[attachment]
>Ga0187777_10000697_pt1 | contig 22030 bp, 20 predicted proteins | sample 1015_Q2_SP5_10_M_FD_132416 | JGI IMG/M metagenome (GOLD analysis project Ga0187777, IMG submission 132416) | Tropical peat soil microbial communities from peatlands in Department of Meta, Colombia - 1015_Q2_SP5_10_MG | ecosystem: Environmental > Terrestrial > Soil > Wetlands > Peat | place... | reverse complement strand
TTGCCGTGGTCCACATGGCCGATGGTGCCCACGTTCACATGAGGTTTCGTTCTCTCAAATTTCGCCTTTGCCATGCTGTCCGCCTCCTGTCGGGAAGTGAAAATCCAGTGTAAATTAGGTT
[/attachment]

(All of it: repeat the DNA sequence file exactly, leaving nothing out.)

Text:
>Ga0187777_10000697_pt1 | contig 22030 bp, 20 predicted proteins | sample 1015_Q2_SP5_10_M_FD_132416 | JGI IMG/M metagenome (GOLD analysis project Ga0187777, IMG submission 132416) | Tropical peat soil microbial communities from peatlands in Department of Meta, Colombia - 1015_Q2_SP5_10_MG | ecosystem: Environmental > Terrestrial > Soil > Wetlands > Peat | place... | reverse complement strand
TTGCCGTGGTCCACATGGCCGATGGTGCCCACGTTCACATGAGGTTTCGTTCTCTCAAATTTCGCCTTTGCCATGCTGTCCGCCTCCTGTCGGGAAGTGAAAATCCAGTGTAAATTAGGTT